Helping your students process tragic events
The climate that we are in at the moment is complicated. As teachers, the possibility of students asking questions is highly likely. This lesson plan will help you to support your students process tragic events.
Tragic events in the media may enhance a sense of danger and cause worry about what will happen in the days and weeks ahead. A range of emotions (e.g., outrage, fear, anxiety and sorrow) are common and can change as the situation evolves. When these events happen, students can be exposed to escalating verbal aggression online or within the community. Most students will learn about challenging and tragic events through the media or social media and at times these sources can be misleading or false. Students turn to trusted adults like teachers for help and guidance. Parents, caregivers and teachers alike can help students navigate what they are seeing and hearing by conversing with them, acknowledging their feelings, and finding ways to cope together.
- 1 x 4-page A4 student worksheet including Australian Curriculum general capability syllabus based questions. (PDF)
- 1 x 2-page detailed Helping your students process tragic events Lesson Plan (PDF)
To begin the lesson plan, start the conversation by checking in with students about how they are feeling in the present moment.
Ask your students to simply notice the emotion. They may write it on a post-it note if you would like a record of the emotion, but they do not have to.
Explain that the lesson plan will focus on processing some of the emotions they may feel due to current events. Let them know that they do not have to contribute publicly and that this is more about exploring and reflecting on their feelings. Explore page 1 student worksheet ‘How tragic events affect me’, with your students. They may wish to share some of their responses and may provide examples. Be sure to foster connection by validating responses and adding your own relative examples to the student worksheet.
Introduce page 2 student worksheet ‘Coping methods that work for you personally’ providing examples that can help. These examples are provided under the left column including safety, remaining calm and in control, managing feelings, building connections and increasing positive emotions. Again, help students feel comfortable by providing your own examples to the student worksheet and providing context to each situation.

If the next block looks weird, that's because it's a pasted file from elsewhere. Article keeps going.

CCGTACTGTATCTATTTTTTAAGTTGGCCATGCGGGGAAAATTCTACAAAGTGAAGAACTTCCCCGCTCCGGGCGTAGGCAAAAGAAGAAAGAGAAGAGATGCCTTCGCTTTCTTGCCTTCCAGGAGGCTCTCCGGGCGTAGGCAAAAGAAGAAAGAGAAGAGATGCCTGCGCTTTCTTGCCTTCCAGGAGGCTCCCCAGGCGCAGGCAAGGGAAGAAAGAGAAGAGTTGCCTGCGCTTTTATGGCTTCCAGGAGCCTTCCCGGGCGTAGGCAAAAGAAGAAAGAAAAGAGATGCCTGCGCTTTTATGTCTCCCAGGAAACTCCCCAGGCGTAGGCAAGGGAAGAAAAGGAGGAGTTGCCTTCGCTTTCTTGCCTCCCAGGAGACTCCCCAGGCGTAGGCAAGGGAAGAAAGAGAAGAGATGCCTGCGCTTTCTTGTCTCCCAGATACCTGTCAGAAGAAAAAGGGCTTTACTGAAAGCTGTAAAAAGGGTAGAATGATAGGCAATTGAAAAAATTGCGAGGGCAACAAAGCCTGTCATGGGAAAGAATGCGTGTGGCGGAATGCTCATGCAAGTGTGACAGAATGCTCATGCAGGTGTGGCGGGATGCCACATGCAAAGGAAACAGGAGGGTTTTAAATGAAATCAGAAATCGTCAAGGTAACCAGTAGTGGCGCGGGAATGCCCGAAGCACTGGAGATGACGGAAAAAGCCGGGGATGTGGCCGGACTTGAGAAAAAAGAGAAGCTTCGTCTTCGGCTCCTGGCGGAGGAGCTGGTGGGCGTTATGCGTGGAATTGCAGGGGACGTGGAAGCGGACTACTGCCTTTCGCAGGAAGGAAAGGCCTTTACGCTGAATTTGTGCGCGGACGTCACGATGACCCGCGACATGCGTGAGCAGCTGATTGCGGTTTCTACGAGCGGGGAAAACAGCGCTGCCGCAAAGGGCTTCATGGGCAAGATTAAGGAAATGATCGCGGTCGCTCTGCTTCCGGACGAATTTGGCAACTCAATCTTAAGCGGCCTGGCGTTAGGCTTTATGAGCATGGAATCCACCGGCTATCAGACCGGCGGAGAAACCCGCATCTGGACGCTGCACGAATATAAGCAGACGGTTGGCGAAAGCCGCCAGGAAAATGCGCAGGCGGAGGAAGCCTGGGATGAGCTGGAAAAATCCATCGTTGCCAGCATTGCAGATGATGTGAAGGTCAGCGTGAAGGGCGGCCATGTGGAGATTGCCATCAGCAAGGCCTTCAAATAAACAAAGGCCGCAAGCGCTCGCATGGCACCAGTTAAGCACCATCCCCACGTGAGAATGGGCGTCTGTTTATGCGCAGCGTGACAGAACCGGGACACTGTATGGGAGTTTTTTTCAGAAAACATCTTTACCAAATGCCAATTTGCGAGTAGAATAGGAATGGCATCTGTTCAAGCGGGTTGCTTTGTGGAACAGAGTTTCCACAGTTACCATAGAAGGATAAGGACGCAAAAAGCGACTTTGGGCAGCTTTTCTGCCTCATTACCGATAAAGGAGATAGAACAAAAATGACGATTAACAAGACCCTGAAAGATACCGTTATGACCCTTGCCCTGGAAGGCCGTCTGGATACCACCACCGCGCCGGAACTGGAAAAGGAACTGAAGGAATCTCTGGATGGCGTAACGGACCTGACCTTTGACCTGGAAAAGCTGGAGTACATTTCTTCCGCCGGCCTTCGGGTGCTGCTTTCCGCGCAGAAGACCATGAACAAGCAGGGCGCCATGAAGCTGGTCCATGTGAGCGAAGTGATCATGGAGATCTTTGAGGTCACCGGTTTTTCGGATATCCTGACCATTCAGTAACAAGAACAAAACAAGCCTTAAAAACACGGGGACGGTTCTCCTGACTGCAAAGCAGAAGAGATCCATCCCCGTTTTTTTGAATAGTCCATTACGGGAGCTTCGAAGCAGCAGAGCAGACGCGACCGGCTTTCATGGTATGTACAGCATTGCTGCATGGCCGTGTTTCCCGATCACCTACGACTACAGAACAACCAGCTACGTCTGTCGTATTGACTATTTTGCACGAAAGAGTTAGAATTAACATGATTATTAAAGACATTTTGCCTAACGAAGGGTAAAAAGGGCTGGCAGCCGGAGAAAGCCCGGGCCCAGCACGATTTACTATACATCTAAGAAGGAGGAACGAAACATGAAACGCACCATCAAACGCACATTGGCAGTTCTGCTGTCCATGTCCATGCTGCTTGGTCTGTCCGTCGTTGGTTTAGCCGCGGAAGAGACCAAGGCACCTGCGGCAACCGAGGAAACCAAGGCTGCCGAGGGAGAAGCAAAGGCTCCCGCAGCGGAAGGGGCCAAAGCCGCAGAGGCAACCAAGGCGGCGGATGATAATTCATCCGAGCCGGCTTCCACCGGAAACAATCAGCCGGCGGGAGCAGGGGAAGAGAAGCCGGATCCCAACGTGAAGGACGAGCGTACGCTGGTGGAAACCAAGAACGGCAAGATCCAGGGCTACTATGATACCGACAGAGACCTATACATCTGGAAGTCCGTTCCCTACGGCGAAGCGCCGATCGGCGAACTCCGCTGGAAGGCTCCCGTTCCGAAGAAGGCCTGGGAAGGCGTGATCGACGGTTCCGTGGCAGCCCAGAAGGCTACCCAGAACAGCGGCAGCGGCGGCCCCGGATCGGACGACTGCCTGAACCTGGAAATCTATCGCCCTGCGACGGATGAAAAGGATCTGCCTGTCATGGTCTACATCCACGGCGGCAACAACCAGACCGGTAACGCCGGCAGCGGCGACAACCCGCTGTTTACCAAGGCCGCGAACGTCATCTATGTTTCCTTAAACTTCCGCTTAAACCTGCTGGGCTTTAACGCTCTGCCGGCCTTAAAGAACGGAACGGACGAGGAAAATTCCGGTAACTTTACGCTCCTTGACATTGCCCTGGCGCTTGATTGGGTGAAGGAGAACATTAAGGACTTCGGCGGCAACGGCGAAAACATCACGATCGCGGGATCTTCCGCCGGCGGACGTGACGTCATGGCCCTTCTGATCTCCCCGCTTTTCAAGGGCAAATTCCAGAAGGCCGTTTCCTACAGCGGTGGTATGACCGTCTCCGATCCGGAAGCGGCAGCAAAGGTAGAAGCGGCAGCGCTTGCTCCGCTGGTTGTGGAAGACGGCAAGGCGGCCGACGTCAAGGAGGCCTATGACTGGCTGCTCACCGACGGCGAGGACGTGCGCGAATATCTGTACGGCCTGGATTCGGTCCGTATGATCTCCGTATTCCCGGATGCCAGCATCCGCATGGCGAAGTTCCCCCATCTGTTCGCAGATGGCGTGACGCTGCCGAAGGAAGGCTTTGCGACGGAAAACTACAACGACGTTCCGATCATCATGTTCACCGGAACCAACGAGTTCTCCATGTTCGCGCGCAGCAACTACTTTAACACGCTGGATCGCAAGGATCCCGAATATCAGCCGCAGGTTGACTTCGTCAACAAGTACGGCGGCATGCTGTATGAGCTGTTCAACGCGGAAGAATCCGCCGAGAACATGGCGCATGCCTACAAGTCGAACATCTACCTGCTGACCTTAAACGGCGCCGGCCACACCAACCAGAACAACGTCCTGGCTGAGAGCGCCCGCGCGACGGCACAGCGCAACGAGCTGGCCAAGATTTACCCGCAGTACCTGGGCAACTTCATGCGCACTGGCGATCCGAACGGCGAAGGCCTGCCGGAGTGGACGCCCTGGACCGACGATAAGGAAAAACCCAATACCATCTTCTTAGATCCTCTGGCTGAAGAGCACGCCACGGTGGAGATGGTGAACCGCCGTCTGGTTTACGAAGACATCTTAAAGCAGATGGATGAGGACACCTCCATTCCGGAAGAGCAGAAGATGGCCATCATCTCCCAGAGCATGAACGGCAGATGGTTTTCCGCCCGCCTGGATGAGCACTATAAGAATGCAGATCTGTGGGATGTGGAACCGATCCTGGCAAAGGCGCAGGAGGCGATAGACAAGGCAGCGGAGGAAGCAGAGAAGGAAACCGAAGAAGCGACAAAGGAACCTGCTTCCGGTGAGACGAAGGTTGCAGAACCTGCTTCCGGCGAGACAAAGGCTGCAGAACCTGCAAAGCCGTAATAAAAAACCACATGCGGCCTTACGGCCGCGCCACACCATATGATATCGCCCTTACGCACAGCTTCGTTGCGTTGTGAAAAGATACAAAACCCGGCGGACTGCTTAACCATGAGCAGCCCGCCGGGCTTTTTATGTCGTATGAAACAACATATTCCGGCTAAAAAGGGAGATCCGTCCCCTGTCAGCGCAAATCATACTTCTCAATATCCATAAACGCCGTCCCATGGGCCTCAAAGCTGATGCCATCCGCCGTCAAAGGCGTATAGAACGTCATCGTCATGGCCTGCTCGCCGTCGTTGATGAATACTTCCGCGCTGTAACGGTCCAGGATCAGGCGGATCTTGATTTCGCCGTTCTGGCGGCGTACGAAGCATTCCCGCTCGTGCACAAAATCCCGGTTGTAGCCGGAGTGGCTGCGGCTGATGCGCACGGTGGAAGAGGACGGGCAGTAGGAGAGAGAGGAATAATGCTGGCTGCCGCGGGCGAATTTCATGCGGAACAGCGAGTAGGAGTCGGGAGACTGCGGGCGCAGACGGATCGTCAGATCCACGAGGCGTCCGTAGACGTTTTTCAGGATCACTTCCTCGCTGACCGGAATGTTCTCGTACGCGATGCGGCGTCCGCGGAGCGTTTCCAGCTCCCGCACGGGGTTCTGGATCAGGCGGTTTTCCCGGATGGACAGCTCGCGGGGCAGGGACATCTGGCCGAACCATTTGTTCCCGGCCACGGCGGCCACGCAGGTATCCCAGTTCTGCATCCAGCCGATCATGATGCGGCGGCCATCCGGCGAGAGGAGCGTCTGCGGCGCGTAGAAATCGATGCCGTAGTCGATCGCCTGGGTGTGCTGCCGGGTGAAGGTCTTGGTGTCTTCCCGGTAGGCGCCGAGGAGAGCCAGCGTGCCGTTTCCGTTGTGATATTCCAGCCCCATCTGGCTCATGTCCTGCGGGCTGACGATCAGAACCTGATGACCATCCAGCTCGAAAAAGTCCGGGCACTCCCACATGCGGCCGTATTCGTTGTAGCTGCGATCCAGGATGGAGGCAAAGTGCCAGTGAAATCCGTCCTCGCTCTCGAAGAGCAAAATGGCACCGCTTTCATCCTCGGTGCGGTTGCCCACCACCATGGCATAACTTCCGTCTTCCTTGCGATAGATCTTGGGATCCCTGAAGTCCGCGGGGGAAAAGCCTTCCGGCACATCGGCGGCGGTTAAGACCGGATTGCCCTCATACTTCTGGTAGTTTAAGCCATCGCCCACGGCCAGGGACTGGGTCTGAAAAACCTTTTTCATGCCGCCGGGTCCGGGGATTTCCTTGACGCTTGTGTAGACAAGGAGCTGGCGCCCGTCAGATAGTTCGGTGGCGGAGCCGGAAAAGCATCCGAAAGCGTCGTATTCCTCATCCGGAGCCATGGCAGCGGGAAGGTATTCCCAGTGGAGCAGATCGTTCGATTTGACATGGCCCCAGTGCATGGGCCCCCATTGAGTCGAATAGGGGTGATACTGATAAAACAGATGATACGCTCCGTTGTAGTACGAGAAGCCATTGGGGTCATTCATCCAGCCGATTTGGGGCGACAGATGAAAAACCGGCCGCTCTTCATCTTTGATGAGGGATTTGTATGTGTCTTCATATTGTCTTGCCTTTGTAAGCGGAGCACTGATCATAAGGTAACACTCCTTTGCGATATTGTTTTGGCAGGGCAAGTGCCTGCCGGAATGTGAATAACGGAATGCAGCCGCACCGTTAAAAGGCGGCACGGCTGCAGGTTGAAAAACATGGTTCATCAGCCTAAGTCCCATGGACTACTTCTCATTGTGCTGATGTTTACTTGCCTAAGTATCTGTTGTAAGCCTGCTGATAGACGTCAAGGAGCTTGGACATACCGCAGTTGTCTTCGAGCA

Discuss the importance of practices that help express emotions. You may choose to give students an opportunity to try page 3 or 4 student worksheet ‘Exploring coping methods’, or you can give this to them to use when they need it. There are two opportunities to use this student worksheet with different questions which may be supplied to use at home too. Check back in regularly to help your students understand that you are open to talking about difficult situations.
For some of your students, current events may serve as a reminder of their own trauma or loss. This may result in feelings of sadness, fear, and helplessness, worries about separation, increased acting out, as well as possible disruptions to their sleep, appetite, and ability to concentrate. You can provide support in this lesson plan by learning about common trauma reactions for their specific age group. Offering comfort and reassurance and connecting with the family or caregivers of the student will also be beneficial. Acknowledge how difficult uncertainty and worry can be for the entire family.
Remember, your students’ worries and feelings may not be what you think. Validate any feelings your students share and check in regularly to ensure your students know that they are being heard, and then help put any of their concerns into context. It is okay to let your students know you are upset by current events and that you are willing to talk to them about their thoughts and feelings.
Students may benefit from further opportunities to explore coping methods through journalling, drawing, music and physical activities. Help students become aware of the support that is available in the school, for example, the school counsellor or year advisor. Ensure students are aware that they can access Lifeline out of school hours.
Lifeline Australia are available to talk 24 hours per day. Students can call 13 11 14 or SMS: 0477 13 11 14 if required.
Syllabus Outcomes: This resource helps students meet the following:
ACARA Curriculum General Capabilities
- Personal and Social Capabilities
- Recognise emotions
- Recognise personal qualities and achievements
- Develop reflective practice
- Express emotions appropriately
- Become confident, resilient and adaptable
- Understand relationships
- Communicate effectively
- Detailed 2 page lesson plan (PDF).
- How tragic events affect me student worksheet (PDF).
- Coping methods that work for you personally student worksheet (PDF)
- Exploring coping methods student worksheet (PDF)
- Personal and social capabilities questions and reflection activities.
Why Choose This Resource?
- Real-World Application: Connect classroom learning to real-life current events to assist students to process tragic events that are prevalent in the media.
- Alignment with Curriculum: Designed to meet ACARA Australian Curriculum personal and social capabilities.
Helping your students process tragic events lesson plan and student worksheets was designed to give your students the opportunity to be creative, and feel connected to their peers. Download now and help your students become confident, resilient and adaptable!